3. Feline Leukemia Virus (FeLV):

Feline leukemia virus (FeLV) is a cancer-causing retrovirus and one of the most common infectious diseases in cats, and it can be lethal because it weakens the cat’s immune system. FeLV can be transmitted from infected cats when the transfer of saliva, blood, urine, or nasal secretions is involved. Mothers who are FeLV-positive also can transmit the virus to their kittens through breast milk or even while they are in the womb. To avoid the virus you should test any new cat entering a household.

Symptoms of FeLV include:

  • Seizures or neurological disorders
    Various eye conditions
    Persistent diarrhea, and vomiting
    Persistent fever
    Skin, urinary or respiratory infections
    Weight loss
    Loss of appetite
    Lethargy
    Enlarged lymph nodes

FeLV can cause anemia, kidney disease, lymphosarcoma, and infertility. There is no cure, cats can live long healthy lives with supportive care and treatment of symptoms, purpose is to reduce the effects on the immune system.

 

4. DIABETES:

Cats can suffer from diabetes if they are having to lack the hormone insulin or inadequate insulin response. This cause high levels of sugar glucose in the blood, when a cat does not produce insulin or cannot utilize it normally. Like humans, cats too need sugar in the form of glucose for energy. So, achieving blood glucose requires insulin, which is a hormone produced by the pancreas.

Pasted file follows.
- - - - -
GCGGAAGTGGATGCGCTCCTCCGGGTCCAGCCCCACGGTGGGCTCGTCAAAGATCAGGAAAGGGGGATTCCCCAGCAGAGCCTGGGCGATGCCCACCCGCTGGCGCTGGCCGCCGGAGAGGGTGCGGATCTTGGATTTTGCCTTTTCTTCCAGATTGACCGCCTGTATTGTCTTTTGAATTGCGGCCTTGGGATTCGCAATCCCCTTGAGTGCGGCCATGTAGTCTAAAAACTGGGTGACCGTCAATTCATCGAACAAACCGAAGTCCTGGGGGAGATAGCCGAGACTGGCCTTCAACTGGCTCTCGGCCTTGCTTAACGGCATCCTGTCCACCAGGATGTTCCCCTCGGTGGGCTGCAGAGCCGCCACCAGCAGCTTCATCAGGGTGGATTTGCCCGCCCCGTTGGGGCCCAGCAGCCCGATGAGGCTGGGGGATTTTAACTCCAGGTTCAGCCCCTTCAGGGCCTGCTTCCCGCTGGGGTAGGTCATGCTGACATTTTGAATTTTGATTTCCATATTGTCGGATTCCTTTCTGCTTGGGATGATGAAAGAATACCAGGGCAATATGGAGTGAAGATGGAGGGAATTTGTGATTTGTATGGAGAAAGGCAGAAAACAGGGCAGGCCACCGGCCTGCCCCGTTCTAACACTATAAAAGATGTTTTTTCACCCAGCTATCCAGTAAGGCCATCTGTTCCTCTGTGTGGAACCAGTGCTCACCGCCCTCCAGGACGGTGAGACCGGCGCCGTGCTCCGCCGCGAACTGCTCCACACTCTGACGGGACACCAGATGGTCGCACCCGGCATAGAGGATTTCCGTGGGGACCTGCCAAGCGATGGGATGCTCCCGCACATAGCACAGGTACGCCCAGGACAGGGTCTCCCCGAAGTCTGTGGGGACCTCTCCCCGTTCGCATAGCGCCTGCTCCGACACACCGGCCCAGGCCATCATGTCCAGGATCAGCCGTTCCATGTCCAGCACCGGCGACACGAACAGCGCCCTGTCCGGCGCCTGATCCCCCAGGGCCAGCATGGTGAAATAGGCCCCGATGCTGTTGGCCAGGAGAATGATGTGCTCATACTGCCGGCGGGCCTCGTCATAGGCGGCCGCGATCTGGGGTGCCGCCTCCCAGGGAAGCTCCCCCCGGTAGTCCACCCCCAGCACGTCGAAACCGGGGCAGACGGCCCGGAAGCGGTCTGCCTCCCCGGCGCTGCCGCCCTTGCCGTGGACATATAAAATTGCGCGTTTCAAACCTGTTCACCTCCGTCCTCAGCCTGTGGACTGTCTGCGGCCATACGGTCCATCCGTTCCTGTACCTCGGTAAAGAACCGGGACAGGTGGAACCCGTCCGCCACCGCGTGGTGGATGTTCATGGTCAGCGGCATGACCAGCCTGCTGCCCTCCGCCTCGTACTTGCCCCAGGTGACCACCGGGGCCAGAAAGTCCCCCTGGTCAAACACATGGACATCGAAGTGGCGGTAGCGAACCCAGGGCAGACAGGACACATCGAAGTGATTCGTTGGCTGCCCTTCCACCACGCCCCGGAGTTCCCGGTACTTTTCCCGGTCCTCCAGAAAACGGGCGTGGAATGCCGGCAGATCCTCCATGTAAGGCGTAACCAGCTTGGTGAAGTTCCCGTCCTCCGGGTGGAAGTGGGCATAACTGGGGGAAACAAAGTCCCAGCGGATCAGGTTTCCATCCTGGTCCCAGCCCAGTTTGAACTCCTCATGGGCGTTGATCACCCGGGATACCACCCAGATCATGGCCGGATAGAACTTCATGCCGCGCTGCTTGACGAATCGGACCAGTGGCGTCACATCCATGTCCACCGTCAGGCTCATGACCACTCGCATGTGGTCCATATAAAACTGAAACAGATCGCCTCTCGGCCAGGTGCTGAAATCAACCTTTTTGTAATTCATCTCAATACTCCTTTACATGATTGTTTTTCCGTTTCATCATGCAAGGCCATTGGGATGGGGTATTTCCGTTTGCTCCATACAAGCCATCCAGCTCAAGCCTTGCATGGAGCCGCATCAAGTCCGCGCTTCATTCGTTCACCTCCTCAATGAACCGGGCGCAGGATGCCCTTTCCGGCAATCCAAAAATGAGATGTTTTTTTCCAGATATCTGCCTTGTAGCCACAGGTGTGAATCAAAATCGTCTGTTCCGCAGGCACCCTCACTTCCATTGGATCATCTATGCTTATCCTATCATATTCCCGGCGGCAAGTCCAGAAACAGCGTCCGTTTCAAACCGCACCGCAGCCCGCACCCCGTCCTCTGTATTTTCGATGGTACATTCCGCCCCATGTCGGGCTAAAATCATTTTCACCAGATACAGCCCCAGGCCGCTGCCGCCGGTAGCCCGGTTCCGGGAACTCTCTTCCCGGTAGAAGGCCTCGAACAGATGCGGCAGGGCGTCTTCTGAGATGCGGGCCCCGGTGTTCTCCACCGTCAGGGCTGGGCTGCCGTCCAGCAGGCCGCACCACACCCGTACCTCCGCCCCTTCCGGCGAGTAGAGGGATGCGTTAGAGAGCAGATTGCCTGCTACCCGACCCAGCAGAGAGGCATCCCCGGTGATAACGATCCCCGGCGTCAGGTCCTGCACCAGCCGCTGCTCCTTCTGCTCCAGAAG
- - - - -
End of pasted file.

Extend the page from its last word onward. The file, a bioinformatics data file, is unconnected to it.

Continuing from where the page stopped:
Diabetes can be classified into 2 types:

In Type I, blood glucose concentrations are high by a lack of insulin production

In Type II, glucose levels are high because of impaired insulin production over with an inadequate response to the hormone

Cats with type II diabetes can develop type I diabetes if you don’t get an early diagnosis of your cat.

Feline diabetes disease can be caused by genetics, pancreatic disease, some medications, abnormal protein deposits in the pancreas, and obesity. Diabetes symptoms in cats include:

  • Weight loss
    Excessive thirst and Increased urination
    Lethargy
    Dehydration
    Change in appetite
    Urinary tract infection
    Sweet-smelling breath

 

5. Ringworm:

Ringworm or also known as dermatophytosis is a common fungal infection of the skin, nails, and hair. Despite the name, ringworm it’s caused by a fungus, not a worm, and can cause a circular rash (shaped like a ring) with itching, pain, redness, and dryness. ringworm can affect any type of domesticated animal and humans by direct contact with an infected symptomatic animal, direct contact with an asymptomatic carrier, or contact with spores in the environment.

This disease leads to patchy, circular areas of hair loss with central red rings. The most common sites affected by ringworm are the face, ear tips, feet, and tail. Skin lesions usually show one to three weeks after exposure, and the fungal spores can remain dormant on combs, brushes, bedding, carpet, furniture, food, bowls, or other environmental surfaces for up to 17 months.

Luckily, ringworm can be treated with many topical and oral medications. Can be by application of creams, ointments, or shampoos that contain a special medication to kill the fungus and in some cases by oral therapy. For treatment to be successful, is to treat the cat’s environment to stop the infection from recurring.